"Battle: Los Angeles"
1 hour, 56 minutes
I don't know if it's a subtle reaction to the immigration issue, or a response to the economy, or a return to the latent fears of the 1950's, but alien invasion is all the rage. Over the next year or so we will see a dozen or so tales of extra-terrestrials, either attacking us for our planet, or slyly hiding among us. This week's entry into the genre, the gritty and realistic war film, "Battle: Los Angeles," isn't the first out of the gate in 2011 - that honor would go to "I Am Number Four," which stunk up the box office a few weeks ago. It is, however, a good example of how things can go right. "Battle: LA" is exactly as advertised: tough, action-packed, and hard-charging from beginning to end.
Aaron Eckhart plays Staff Sergeant Michael Nantz, a battle-weary veteran who's ready to call it a day at the film's beginning. He's putting in for retirement, but before the paperwork can go through, everything goes haywire.
A series of meteors approaching the Earth turn out to be not meteors at all, but a strike force with a calculated plan to steal the planet's resources, namely water, and do away with mankind in the process.
That all sounds rather melodramatic, but thankfully the film doesn't play out that way. It's far more intimate, the details only barely gleaned from background news reports or character speculation. Nantz and his platoon take to the streets of L.A. shortly after the initial attack has left the city in shambles. The goal is the find survivors and escort them out, but the invading aliens have other ideas.
One of the things I liked most about this film was that the aliens, their vehicles and their weapons, are never focused on too fully. This achieves two goals: one - the film never loses its immediacy by getting bogged down in interstellar relations or examinations of alien biology or technology. Everything, both for the soldiers and the audience, is learned in the moment, usually while ducking behind something made of cement. The other benefit to never showing the creature close up, as Steven Spielberg learned in "Jaws," is that the audience never has that awful letdown moment of "Oh. That's what we were supposed to be afraid of? So fake. So lame." Take "Signs" as a good example. That was a pretty solid movie for the first hour and a half. But suddenly there's a rubbery alien in the living room trying desperately not to trip over the randomly placed glasses of water, and it completely lets the air out of the balloon. Director Jonathan Liebsman is able to do more with less by never really giving us a good look at our adversaries.
Now, that's not to say that the special effects in this film are lacking. The FX are really good, and all the better for looking so real-world. The alien ships are not sleek, nor do they seem to magically fly on cushions of air. These creatures seem to be from a very similar technological background as ourselves, only much farther advanced. They shoot bullets, use combustion engines, and think, tactically, in similar ways to their human foes. Aside from the obvious sci-fi elements, there really is not that much difference between "Battle" and any other film about close-quarters urban combat, especially "Black Hawk Down," the film I hear it compared to the most.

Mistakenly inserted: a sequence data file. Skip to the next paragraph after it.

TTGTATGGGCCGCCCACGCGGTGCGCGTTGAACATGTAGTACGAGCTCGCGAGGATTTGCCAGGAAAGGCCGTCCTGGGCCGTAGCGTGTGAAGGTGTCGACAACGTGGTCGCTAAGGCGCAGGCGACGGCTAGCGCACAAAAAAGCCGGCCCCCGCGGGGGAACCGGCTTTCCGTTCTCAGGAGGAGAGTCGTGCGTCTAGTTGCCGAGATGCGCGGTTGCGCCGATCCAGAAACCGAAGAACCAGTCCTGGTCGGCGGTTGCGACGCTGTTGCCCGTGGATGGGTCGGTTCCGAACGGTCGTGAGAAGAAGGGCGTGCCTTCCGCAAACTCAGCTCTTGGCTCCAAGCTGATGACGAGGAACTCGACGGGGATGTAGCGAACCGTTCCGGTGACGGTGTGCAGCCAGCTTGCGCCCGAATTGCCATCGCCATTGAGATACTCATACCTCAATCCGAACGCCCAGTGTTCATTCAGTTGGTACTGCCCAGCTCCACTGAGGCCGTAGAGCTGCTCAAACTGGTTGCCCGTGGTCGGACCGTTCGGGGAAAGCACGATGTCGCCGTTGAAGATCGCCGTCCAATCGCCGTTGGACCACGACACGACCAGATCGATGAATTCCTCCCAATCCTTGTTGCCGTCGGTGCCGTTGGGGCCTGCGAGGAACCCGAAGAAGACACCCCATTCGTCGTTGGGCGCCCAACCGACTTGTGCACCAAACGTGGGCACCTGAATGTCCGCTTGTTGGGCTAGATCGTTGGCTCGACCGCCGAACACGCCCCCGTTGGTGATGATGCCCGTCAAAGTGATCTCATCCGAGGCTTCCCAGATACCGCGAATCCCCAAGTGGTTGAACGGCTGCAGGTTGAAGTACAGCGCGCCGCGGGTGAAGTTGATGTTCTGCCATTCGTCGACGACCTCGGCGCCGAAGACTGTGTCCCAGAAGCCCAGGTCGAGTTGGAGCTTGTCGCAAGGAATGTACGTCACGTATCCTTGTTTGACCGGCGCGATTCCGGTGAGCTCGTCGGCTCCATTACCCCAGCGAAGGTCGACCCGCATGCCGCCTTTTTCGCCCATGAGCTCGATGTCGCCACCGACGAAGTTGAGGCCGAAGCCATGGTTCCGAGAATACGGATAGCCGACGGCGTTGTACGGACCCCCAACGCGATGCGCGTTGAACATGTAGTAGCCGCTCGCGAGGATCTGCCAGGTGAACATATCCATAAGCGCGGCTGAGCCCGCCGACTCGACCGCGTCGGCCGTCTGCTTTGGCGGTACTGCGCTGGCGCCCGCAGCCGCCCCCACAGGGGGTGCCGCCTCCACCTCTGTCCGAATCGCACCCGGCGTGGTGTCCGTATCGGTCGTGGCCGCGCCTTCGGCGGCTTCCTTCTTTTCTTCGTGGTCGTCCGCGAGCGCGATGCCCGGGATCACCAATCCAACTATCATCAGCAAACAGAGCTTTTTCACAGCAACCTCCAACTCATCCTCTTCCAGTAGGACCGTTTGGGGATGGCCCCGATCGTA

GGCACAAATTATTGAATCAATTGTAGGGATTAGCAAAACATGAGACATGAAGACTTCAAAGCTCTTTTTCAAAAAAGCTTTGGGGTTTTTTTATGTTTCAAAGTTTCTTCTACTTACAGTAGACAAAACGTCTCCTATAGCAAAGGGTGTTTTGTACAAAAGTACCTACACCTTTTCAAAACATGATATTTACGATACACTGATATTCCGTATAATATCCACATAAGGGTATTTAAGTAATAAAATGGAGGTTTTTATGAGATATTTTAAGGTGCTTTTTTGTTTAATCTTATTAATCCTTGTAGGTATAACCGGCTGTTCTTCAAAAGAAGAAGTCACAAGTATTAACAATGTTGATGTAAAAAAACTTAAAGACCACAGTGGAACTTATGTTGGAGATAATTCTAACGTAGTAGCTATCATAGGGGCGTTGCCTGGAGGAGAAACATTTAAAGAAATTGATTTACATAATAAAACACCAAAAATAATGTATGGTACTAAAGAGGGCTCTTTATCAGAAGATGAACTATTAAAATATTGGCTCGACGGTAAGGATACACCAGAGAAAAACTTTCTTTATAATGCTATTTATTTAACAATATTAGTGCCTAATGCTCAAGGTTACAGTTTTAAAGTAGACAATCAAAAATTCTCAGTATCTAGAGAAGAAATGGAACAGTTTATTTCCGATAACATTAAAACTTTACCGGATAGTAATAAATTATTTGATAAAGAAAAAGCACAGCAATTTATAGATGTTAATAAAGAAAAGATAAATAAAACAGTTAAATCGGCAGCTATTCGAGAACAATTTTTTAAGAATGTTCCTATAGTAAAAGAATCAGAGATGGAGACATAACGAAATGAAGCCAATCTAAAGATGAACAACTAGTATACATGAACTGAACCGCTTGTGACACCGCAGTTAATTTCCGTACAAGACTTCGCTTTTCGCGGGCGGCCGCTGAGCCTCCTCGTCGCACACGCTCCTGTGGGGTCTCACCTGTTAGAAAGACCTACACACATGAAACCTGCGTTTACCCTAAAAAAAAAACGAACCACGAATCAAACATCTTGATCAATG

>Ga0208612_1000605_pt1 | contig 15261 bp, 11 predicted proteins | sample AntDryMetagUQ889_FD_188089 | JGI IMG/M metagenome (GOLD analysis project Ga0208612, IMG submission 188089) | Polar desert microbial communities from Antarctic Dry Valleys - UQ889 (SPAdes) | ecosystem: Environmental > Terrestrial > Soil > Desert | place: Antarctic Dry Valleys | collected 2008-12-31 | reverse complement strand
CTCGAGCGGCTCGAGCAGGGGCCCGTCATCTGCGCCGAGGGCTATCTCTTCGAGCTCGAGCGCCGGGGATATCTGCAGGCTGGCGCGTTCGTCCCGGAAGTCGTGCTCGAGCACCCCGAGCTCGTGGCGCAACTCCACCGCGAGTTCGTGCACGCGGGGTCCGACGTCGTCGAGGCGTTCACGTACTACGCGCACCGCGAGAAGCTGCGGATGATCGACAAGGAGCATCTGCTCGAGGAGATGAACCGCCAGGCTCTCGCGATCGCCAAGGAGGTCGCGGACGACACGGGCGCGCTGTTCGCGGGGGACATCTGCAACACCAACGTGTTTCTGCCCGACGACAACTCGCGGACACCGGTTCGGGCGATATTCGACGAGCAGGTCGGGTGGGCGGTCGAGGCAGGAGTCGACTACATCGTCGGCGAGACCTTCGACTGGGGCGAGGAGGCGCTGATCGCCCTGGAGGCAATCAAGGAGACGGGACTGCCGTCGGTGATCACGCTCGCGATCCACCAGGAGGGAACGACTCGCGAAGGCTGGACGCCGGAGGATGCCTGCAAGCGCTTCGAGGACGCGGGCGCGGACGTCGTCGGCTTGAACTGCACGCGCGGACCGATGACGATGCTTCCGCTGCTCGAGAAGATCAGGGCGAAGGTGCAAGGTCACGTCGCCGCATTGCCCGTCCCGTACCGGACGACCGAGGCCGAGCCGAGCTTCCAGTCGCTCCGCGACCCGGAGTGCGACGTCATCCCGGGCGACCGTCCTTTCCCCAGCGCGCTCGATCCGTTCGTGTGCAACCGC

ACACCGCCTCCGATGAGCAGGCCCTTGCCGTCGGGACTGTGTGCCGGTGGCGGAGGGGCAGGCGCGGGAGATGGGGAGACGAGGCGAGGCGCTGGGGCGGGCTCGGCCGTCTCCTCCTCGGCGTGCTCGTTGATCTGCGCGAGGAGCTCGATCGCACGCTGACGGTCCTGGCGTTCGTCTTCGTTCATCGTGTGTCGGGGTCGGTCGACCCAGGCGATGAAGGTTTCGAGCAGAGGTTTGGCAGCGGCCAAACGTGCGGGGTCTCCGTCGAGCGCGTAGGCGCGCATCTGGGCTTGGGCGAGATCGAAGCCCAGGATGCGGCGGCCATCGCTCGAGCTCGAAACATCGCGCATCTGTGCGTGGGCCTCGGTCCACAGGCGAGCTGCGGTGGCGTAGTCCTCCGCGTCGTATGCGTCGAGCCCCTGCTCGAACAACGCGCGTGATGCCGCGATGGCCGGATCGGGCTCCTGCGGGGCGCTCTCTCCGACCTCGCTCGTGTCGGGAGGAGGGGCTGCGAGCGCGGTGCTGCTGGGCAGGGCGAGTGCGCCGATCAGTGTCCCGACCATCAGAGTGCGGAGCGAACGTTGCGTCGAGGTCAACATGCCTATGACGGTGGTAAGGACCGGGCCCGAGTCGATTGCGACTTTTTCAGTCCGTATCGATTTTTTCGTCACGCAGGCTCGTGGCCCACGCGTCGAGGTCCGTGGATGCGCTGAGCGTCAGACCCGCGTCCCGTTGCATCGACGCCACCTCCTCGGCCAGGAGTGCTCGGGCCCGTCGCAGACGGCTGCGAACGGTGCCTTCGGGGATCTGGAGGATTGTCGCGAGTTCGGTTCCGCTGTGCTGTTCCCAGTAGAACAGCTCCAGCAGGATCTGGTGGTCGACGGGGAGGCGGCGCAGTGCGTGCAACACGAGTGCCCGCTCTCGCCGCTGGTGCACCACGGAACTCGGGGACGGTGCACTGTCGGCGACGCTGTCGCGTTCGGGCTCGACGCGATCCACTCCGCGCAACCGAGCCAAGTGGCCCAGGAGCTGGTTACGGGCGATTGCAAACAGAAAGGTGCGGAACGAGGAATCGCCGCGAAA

"Battle: LA" is not as good as "Black Hawk Down," certainly, but it's in the same ballpark, and that's a compliment in and of itself. The difference is that where, "Black Hawk" was completely solid top to bottom, "Battle" succumbs to moments of hokeyness, especially in the dialogue. We have to hear the "Get it together! These men can't do this without you!" speech, in one fashion or another, every twenty minutes or so, and in that way "Battle" shares something in common with many of its more traditional contemporaries. It's kind of cliche. But then, lots of war movies are that way, so maybe it's not such a big deal.
I have to give kudos to Liebsman, not only for making an entertaining and exciting action flick, but for redeeming himself, somewhat, for the drivel he's previously directed. Prior to "Battle," he made one of the myriad "Texas Chainsaw" sequels, which I obviously didn't see, but worse than that was "Darkness Falls," an idiotic retelling of the tooth fairy legend. Wow. What a stupid movie that was.
Liebsman has stated that he was too young, and had no interest in the horror genre when he was given his first studio assignment, so I guess we can cut him some slack.
Especially now that he has delivered on a film that he obviously cares about. "Battle Los Angeles" is not a great film, but it is a very good one, and, since we're in for a slew of alien attack movies, let's hope this one sets the standard.
"Battle: LA" is rated PG-13 for some pretty intense battle sequences, violence, and language.
Chris Jenness is a freelance graphic designer, artist and movie buff who lives in Nikiski.
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